Molonglo Internment Camp
Canberra’s industrial suburb, Fyshwick, was once a vast area of unused land, making it a good site for a new internment camp, completed in April 1918. The British government had requested Australia to house 3,500 German and Austrian nationals who were being expelled from China.
The camp was a new township close to the Molonglo River, capable of housing 560 families plus military personnel. But after diplomatic interventions, the prospective internees did not arrive. Instead, 150 families from the recently closed internment camp at Bourke arrived at the end of May, soon joined by families from the Berrima internment camp. They included missionaries, merchants and mariners who had been detained in British colonies such as Hong Kong, Singapore, and New Guinea.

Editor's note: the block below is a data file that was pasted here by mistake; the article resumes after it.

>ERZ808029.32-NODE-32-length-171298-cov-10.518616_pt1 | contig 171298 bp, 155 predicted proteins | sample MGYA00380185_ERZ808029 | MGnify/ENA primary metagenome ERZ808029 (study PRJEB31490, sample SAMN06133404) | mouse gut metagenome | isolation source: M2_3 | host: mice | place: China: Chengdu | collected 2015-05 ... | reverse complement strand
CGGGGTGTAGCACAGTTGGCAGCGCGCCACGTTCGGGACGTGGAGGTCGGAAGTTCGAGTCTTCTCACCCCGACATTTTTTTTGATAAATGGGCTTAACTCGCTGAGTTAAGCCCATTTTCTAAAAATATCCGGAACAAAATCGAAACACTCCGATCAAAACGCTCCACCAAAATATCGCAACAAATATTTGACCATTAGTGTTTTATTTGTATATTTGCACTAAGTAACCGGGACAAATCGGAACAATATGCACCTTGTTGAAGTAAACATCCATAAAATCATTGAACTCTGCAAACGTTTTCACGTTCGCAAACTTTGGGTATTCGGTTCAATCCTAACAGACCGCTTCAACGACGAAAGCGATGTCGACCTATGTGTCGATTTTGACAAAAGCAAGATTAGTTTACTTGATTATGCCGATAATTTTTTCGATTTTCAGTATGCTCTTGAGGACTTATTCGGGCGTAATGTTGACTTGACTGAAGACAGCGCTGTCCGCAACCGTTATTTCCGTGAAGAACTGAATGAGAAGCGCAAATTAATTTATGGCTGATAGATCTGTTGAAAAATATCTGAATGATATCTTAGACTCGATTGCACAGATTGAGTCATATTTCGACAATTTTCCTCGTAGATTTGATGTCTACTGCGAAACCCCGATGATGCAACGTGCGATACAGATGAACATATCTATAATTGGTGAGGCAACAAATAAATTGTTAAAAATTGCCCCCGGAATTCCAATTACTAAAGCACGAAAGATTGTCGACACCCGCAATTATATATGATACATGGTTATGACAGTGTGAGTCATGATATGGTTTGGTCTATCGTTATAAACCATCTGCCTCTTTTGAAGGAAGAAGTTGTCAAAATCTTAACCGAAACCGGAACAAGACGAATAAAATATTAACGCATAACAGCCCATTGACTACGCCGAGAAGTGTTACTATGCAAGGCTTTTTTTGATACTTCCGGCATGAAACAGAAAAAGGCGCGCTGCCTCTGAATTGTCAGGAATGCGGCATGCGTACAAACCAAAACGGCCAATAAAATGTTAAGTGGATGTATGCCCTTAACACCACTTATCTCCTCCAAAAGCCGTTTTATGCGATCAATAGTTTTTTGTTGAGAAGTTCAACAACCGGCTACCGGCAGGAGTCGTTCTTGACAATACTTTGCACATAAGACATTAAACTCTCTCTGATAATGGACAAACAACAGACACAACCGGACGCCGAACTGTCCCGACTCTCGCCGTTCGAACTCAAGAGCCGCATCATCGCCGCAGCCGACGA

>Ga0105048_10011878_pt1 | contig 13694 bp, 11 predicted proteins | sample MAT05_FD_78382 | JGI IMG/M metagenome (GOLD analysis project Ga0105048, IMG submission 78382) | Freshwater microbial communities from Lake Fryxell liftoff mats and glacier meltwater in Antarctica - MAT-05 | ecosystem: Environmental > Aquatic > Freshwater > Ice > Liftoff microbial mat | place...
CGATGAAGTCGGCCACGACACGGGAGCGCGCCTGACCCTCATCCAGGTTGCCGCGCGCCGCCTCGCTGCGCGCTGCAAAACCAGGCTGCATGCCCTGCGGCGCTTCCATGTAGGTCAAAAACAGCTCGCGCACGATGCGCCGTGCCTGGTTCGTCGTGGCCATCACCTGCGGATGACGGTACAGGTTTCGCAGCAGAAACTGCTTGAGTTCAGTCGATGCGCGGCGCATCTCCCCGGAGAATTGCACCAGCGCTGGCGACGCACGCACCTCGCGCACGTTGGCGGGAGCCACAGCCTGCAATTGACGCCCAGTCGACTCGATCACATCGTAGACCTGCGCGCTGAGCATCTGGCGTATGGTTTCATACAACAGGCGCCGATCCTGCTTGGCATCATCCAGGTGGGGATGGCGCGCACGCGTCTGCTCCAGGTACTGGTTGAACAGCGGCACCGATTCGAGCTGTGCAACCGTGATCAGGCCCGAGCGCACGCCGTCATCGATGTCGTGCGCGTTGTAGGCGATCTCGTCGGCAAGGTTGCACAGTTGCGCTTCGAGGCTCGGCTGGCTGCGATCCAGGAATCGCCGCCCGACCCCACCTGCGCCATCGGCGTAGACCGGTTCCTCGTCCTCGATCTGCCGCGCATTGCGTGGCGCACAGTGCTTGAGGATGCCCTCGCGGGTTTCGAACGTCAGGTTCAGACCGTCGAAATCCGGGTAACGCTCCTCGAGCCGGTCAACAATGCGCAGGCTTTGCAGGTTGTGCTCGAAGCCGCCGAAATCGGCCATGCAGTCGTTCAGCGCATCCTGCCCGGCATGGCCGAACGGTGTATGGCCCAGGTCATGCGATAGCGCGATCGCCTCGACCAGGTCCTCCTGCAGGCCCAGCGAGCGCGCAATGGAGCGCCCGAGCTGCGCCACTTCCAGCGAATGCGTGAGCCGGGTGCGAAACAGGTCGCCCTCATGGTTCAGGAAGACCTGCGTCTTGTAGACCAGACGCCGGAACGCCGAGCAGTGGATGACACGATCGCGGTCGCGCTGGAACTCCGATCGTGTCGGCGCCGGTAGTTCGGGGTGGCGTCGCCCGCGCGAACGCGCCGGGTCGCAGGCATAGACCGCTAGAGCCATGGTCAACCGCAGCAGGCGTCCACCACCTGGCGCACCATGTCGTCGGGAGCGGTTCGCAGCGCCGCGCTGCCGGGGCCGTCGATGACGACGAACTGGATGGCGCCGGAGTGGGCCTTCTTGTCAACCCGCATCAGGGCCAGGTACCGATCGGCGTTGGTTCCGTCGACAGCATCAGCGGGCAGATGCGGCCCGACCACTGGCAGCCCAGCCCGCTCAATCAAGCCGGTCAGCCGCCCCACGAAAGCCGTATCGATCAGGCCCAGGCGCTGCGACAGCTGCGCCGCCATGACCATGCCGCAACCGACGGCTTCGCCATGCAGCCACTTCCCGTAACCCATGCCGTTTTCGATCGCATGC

The Molonglo camp became an accepted part of the Canberra community. Locals played tennis on the camp courts, while internees were allowed to shop in Queanbeyan and walk through the bush.
In 1919, the internees were deported to Europe and the camp was closed.